Climate Change by Degrees
What a degree means
But because no one really knows what kind of carbon dioxide increases we’re facing (that having to do with the CO2 cutting regimen we choose), the whole forecasting effort becomes very ambiguous. That’s led some to throw their hands up on achieving greenhouse gas reductions in favor of adaptation planning.
A new report issued by the U.S. National Research Council takes a different approach. It orients climate change scenarios to degree increase in temperature to show what each degree gets you in impact.
“An important reason for using warming as a reference is that scientific research suggests that many key impacts can be quantified for given temperature increases,” the report states.
It’s a very nuts and bolts approach, allowing for people to see clearly the consequences of each degree of warming and determine what is the acceptable level of risk. For members of Congress debating a climate change bill, the report provides a handy reference point for making decisions that will impact the Earth for centuries or longer.
Let’s look at food production. Depending on the species and other factors like rainfall, many crops respond well to a 1-2 degree C temperature increase. Anything higher and things start to look dicey.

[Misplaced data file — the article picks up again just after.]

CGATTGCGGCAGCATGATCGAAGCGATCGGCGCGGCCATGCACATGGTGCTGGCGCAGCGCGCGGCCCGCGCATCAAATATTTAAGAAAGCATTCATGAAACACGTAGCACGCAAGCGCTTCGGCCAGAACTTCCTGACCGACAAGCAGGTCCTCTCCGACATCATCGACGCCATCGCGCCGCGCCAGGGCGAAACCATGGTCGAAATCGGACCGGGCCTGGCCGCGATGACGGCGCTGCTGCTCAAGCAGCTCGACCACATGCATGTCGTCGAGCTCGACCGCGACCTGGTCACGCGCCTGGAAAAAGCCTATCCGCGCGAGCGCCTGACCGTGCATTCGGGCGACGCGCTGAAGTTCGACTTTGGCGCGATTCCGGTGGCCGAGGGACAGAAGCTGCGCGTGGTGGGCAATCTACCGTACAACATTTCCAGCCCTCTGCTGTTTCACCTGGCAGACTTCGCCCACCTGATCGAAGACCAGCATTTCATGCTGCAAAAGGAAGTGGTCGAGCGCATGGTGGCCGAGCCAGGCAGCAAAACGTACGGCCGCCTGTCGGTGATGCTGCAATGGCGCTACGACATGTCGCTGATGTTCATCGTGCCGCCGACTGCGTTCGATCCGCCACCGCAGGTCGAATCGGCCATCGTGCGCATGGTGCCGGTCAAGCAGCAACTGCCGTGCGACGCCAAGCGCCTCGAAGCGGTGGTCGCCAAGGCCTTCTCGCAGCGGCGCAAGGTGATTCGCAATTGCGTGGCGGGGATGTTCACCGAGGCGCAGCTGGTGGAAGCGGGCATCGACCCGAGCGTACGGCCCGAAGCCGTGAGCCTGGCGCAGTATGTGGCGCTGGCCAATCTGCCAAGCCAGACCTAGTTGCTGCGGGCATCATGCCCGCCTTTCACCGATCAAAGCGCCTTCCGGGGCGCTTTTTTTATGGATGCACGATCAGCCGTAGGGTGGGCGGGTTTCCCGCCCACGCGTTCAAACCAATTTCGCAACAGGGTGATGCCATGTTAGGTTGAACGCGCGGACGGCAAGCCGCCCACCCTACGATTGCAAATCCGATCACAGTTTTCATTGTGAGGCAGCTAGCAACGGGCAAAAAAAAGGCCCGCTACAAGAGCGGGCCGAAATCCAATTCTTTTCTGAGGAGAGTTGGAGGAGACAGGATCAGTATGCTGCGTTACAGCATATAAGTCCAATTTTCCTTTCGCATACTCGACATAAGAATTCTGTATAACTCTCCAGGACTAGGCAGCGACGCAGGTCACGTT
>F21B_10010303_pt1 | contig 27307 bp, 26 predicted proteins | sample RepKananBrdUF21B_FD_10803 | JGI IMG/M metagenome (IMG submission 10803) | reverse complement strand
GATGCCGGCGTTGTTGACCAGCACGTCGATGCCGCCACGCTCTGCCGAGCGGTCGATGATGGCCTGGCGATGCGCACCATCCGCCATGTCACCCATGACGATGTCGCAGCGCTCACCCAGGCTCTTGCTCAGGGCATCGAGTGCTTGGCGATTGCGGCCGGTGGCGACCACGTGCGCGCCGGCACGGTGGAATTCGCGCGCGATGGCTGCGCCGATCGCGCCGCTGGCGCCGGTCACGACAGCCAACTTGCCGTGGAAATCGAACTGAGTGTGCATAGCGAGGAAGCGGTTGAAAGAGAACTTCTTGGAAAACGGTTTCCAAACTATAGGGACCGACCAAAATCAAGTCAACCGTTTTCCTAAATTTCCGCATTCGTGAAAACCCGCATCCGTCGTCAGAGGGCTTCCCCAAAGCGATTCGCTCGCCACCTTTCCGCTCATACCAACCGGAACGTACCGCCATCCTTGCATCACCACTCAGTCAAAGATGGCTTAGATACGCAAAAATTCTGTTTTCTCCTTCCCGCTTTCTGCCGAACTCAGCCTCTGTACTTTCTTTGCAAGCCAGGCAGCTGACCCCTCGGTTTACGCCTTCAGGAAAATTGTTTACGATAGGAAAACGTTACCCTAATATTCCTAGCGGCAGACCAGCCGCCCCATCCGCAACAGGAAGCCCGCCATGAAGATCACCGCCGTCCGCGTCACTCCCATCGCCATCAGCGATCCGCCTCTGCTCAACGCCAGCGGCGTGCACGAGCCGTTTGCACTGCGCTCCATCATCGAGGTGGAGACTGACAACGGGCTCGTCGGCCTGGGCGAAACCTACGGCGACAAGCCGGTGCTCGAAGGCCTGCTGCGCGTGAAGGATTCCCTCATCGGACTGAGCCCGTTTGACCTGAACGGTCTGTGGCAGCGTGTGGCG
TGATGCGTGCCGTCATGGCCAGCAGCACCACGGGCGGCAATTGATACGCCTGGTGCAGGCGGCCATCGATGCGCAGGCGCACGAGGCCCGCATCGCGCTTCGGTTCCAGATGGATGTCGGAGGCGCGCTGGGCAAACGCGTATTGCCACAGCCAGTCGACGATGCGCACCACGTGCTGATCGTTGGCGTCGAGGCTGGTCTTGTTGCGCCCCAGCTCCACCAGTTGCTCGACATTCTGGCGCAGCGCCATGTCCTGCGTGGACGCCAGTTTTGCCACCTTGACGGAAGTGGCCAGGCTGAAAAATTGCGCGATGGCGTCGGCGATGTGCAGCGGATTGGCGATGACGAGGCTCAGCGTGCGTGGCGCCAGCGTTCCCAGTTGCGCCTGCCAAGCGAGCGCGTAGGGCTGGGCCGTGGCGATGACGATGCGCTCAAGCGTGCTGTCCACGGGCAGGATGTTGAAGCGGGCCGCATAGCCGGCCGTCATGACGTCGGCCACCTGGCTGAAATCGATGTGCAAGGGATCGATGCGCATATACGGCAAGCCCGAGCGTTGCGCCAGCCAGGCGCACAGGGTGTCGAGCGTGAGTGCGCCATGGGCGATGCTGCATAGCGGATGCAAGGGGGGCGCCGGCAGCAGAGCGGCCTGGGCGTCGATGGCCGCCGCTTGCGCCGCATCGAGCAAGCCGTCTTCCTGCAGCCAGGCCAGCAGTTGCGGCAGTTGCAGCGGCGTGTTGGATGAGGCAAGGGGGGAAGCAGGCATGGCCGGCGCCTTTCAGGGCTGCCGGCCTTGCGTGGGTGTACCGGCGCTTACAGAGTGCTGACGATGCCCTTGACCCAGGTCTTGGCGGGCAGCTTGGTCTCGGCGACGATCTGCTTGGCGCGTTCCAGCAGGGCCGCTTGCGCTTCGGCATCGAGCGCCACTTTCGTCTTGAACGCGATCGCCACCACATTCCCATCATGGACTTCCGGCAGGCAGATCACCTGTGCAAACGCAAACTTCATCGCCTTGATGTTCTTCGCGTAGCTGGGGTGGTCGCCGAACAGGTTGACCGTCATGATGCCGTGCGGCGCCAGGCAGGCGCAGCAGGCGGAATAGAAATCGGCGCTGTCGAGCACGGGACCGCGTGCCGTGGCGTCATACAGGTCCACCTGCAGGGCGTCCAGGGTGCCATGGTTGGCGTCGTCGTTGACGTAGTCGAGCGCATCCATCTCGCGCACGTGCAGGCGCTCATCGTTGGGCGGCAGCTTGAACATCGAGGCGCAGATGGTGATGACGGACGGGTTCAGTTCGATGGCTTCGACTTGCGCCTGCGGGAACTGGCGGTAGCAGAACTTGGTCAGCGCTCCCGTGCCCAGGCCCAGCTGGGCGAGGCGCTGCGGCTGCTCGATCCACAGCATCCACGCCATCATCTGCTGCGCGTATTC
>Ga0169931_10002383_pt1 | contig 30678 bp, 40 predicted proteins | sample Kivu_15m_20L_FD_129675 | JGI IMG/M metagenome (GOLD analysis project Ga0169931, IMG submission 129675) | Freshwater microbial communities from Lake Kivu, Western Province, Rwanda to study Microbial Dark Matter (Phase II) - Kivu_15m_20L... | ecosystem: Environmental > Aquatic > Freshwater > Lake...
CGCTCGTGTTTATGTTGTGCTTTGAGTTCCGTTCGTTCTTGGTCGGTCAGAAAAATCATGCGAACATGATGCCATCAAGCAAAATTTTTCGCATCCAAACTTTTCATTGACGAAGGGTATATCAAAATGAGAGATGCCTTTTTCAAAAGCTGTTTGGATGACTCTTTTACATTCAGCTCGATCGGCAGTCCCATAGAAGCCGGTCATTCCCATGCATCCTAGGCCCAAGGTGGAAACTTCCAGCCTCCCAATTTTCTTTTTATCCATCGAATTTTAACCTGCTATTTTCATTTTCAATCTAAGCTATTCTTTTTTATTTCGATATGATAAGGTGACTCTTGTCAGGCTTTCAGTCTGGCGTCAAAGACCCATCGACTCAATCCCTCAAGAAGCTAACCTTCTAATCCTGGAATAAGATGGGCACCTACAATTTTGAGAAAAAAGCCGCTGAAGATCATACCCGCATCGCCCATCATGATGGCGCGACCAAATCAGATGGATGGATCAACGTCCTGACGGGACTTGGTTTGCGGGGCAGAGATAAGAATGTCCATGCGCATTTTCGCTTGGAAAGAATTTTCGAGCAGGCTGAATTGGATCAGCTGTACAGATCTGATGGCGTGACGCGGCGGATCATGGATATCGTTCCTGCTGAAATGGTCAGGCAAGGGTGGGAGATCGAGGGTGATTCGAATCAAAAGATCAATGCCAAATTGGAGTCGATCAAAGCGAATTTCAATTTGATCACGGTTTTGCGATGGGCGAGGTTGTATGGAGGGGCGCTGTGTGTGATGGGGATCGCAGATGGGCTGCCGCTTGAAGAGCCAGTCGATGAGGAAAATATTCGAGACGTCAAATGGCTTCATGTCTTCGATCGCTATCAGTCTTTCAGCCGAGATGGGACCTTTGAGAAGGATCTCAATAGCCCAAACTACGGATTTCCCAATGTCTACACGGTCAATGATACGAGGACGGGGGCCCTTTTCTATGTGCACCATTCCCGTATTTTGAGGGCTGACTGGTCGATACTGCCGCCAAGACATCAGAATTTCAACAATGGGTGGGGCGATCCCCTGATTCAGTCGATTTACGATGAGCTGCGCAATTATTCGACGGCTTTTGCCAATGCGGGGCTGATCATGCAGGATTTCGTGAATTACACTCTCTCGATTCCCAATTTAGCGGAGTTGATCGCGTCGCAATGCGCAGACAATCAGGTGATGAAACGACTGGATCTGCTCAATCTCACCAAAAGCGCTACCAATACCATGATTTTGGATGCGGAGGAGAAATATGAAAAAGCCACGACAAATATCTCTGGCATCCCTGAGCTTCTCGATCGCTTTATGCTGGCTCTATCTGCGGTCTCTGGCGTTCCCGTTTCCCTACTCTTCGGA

One degree C warming also increases wildfires in the western U.S. by 200-400 percent, depending on location and available fuel. It was also reduce rainfall in the American Southwest, Mediterranean, and southern Africa by 5 -10 percent.
Under a 2 degree C temperature increase, the southwest and central part of the U.S. would see three times the number of high heat days, exceeding 38 degree C or 100 degree F. You get the picture.
Climate change skeptics often minimize the impact of a couple degrees increase. Who doesn’t like warmer weather? But put in concrete terms, we may one day miss the comfort of a cold winter day by the fire. Or in California, a bleak, foggy day spent in a cafe.
Warm as the Arctic
Far North off the coast of Greenland is Ellesmere Island, a mountainous, icy patch of earth that supports only one species of woody plant, the tiny, slow-growing Arctic Willow.
The glaciers in this Canadian outpost have been rapidly disintegrating; its main Ward Hunt Ice shelf fractured a couple years ago, while another, the Markham shelf, broke off into the sea.
Researchers led by the University of Colorado and Canadian Museum of Nature have studied some of these fossils to get a more precise estimate of the Arctic temperature during that time period. It was, of course, warmer than today’s Arctic.
But what’s surprising is that the Arctic temperature was considerably warmer relative to today than global averages. In a paper they published in the most recent journal of Geology, the found that while the average global temperature during the Pliocene was 3.6 to 5.4 degrees Fahrenheit warmer than today, Arctic temperatures may have been a whopping 34 degrees balmier.
“These results indicate that Arctic temperatures may be exceedingly sensitive to anthropogenic CO2 emissions,” the researchers write.
Essentially, tropical temperatures varied a lot less than what was happening in the Arctic. This “reduced temperature gradient” can be explained by a number of mechanisms. Heat transport northward from ocean circulation is one potential warming factor, as are changes in Arctic cloud cover and greater absorption of heat due to less ice and darker waters.
What does this spell for today’s Arctic? The researchers write: